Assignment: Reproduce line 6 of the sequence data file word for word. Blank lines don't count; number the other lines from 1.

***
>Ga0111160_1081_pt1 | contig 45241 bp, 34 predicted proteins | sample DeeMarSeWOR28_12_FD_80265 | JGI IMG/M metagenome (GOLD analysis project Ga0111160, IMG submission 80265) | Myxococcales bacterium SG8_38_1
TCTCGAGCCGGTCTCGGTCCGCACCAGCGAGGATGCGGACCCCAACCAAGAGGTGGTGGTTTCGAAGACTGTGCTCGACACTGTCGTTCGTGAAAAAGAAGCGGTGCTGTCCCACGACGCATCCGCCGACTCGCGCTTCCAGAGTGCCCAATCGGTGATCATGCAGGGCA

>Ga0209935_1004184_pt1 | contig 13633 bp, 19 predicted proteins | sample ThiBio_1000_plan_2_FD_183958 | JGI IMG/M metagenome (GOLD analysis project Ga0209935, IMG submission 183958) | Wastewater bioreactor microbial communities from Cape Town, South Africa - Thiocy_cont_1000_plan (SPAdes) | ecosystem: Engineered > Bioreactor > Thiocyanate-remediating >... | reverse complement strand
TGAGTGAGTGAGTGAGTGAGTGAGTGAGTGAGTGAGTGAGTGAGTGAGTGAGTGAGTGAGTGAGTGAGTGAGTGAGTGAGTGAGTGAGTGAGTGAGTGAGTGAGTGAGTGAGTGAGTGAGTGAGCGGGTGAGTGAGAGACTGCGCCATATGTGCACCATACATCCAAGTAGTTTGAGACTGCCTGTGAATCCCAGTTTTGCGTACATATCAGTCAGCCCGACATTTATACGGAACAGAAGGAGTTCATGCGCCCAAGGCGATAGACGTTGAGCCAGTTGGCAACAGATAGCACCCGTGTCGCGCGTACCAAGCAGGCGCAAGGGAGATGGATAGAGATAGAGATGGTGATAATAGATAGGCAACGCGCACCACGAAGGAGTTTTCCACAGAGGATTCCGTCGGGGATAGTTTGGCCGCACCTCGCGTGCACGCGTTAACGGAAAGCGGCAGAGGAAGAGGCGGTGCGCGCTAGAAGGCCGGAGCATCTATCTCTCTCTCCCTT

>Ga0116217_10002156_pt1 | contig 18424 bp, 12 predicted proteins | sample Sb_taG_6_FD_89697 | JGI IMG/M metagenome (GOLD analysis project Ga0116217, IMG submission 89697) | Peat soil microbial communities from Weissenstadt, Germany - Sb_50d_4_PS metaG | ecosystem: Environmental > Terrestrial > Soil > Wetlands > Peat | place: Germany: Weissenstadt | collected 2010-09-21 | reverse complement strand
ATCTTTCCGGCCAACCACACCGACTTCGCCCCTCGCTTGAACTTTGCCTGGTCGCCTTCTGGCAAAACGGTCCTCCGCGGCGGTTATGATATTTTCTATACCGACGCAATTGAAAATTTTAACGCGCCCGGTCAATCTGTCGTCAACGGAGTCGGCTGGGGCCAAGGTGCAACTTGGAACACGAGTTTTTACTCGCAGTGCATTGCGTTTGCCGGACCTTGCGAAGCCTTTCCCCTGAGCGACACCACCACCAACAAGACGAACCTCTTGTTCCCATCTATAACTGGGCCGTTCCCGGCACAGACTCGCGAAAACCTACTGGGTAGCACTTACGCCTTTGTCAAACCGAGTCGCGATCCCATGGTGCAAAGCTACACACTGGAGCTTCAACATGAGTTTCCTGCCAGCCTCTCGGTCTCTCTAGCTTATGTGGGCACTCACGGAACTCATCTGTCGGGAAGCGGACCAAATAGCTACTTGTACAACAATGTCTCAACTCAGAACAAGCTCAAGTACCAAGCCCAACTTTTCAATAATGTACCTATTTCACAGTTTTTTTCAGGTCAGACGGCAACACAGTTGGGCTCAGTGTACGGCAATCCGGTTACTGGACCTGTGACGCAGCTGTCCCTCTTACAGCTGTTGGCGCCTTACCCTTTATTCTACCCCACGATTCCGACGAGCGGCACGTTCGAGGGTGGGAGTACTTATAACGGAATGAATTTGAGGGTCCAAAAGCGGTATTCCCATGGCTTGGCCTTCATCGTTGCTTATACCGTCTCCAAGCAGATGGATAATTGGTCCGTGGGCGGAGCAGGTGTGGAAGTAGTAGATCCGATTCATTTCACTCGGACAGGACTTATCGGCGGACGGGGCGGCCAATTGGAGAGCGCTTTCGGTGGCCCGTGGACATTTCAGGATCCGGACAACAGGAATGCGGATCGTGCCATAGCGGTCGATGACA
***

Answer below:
ATCTTTCCGGCCAACCACACCGACTTCGCCCCTCGCTTGAACTTTGCCTGGTCGCCTTCTGGCAAAACGGTCCTCCGCGGCGGTTATGATATTTTCTATACCGACGCAATTGAAAATTTTAACGCGCCCGGTCAATCTGTCGTCAACGGAGTCGGCTGGGGCCAAGGTGCAACTTGGAACACGAGTTTTTACTCGCAGTGCATTGCGTTTGCCGGACCTTGCGAAGCCTTTCCCCTGAGCGACACCACCACCAACAAGACGAACCTCTTGTTCCCATCTATAACTGGGCCGTTCCCGGCACAGACTCGCGAAAACCTACTGGGTAGCACTTACGCCTTTGTCAAACCGAGTCGCGATCCCATGGTGCAAAGCTACACACTGGAGCTTCAACATGAGTTTCCTGCCAGCCTCTCGGTCTCTCTAGCTTATGTGGGCACTCACGGAACTCATCTGTCGGGAAGCGGACCAAATAGCTACTTGTACAACAATGTCTCAACTCAGAACAAGCTCAAGTACCAAGCCCAACTTTTCAATAATGTACCTATTTCACAGTTTTTTTCAGGTCAGACGGCAACACAGTTGGGCTCAGTGTACGGCAATCCGGTTACTGGACCTGTGACGCAGCTGTCCCTCTTACAGCTGTTGGCGCCTTACCCTTTATTCTACCCCACGATTCCGACGAGCGGCACGTTCGAGGGTGGGAGTACTTATAACGGAATGAATTTGAGGGTCCAAAAGCGGTATTCCCATGGCTTGGCCTTCATCGTTGCTTATACCGTCTCCAAGCAGATGGATAATTGGTCCGTGGGCGGAGCAGGTGTGGAAGTAGTAGATCCGATTCATTTCACTCGGACAGGACTTATCGGCGGACGGGGCGGCCAATTGGAGAGCGCTTTCGGTGGCCCGTGGACATTTCAGGATCCGGACAACAGGAATGCGGATCGTGCCATAGCGGTCGATGACA